Tax Admin Costs £25bn Annually

Collectively, small businesses are losing £25 billion a year to tax compliance, and this figure does not include the 300 million working hours spent on preparing and filing records.  This is according to a new report by the Federation of Small Businesses, FSB.

They say that small firms are each spending an average of £4,100 and 52 hours a year on tax compliance.

What’s more, the cost is even higher for those already in the Making Tax Digital (MTD) programme at £4,562 compared to £2,960 for those yet to migrate to MTD.  If you haven’t heard of  Making Tax Digital, it is a flagship government initiative designed to ensure it is easy for everyone to pay their taxes by forcing participants to do so online at regular intervals.

Those in scope of MTD must purchase compatible software, subscriptions for which have significantly added to compliance costs. There are concerns that these costs will grow further as the initiative is extended to cover more taxes.

Seven in ten (70%) small businesses have made the MTD switch.  Among them, a similar proportion (71%) say that the move has resulted in increased costs and time lost to learning new processes.

When asked to identify desired tax reliefs that would assist growth, more than a third (34%) cite “a reduction in National Insurance Contributions”.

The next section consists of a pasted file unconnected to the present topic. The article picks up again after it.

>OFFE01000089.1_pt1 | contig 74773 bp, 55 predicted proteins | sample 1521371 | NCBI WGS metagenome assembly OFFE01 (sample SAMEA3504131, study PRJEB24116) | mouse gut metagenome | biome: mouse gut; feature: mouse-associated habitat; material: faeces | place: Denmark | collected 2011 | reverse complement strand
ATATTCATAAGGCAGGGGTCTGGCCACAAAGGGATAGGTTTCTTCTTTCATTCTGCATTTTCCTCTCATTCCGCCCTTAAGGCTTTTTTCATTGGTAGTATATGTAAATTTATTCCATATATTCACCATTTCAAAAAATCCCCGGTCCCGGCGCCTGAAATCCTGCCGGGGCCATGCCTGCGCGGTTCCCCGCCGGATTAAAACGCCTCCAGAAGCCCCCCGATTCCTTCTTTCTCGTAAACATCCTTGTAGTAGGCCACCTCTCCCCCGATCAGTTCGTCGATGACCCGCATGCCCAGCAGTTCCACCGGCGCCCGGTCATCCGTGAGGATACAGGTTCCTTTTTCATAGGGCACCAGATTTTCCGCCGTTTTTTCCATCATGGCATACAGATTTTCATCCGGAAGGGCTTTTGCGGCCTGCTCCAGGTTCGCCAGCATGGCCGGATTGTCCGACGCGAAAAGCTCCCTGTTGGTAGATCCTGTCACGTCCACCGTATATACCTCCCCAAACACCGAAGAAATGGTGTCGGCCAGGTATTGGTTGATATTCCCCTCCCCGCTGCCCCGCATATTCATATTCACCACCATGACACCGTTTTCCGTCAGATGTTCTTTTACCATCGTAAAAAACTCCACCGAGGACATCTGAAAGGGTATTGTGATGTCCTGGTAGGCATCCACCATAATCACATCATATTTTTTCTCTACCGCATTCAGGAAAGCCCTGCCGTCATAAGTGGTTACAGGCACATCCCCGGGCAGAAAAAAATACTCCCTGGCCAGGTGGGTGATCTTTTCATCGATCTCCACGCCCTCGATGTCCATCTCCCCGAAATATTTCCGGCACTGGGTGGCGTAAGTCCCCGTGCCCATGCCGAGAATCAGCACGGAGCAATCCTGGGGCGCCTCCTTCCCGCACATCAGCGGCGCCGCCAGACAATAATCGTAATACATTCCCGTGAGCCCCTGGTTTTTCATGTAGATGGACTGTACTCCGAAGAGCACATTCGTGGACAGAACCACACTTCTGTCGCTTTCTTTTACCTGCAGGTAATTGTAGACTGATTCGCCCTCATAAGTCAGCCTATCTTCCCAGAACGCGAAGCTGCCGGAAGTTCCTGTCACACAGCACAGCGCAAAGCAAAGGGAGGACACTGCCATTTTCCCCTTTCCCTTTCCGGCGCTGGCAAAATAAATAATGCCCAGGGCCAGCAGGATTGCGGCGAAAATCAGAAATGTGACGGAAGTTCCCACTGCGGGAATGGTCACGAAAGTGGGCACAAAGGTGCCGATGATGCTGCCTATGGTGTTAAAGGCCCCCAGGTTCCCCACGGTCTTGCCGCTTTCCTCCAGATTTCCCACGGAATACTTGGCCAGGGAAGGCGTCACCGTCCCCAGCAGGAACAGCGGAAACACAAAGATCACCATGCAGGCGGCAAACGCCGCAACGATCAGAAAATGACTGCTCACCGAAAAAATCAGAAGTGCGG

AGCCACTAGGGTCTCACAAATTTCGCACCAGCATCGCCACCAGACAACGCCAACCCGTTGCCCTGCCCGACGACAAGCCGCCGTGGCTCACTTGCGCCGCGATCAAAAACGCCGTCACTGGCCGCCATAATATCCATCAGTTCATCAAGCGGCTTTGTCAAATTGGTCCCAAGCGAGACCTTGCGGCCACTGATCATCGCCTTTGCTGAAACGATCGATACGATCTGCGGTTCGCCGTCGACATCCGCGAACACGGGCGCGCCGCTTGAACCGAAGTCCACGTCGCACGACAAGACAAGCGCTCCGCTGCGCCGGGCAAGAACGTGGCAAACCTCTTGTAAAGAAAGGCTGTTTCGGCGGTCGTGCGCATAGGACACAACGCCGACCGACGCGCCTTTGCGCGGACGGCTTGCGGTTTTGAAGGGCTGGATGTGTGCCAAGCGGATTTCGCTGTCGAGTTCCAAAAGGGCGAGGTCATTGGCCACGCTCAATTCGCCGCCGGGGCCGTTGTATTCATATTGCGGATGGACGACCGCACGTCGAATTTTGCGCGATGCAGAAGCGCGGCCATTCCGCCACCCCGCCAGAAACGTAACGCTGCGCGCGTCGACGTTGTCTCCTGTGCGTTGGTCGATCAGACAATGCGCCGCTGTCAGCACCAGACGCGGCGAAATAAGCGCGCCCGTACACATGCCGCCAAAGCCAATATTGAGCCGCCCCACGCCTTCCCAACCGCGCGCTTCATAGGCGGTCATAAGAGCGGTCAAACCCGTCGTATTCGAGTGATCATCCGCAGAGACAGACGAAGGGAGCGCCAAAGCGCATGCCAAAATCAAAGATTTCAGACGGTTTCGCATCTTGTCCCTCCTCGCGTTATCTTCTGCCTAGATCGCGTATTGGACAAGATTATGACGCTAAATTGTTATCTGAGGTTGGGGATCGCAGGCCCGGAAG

Rishi Sunak is also asked to consider the report’s recommendations in his forthcoming budget, including:

  • Ensuring the Government takes a stand where MTD is concerned to prevent unfair profit-seeking behaviour among software providers, with the Competition and Markets Authority intervening if necessary;
  • Installing an MTD feature which nudges businesses towards relevant tax reliefs and investment incentives as too many people are unaware of their entitlements;
  • Increasing the VAT turnover registration threshold, which has not moved in-line with inflation, to encourage those bunching beneath the £85,000 turnover point to expand whilst adopting the Office for Tax Simplification’s proposals for a smoothing mechanism;
  • Increasing the Employment Allowance from £4,000 to £5,000 to help firms recruit, retain and retrain more staff as furlough ends and operating costs rise.

About the author

Share this post

Sign up to our Newsletter

Follow IWORK on social

Subscribe to our Podcast

Latest Articles

Don't forget to sign up to our newsletter

Subscribe to Podcast Series

Subscribe to our Podcasts through Apple Podcasts by following the links below:

All About Self Employment

Empowering Agency Workers

Sign up to our weekly updates by giving us your details below

Submit Review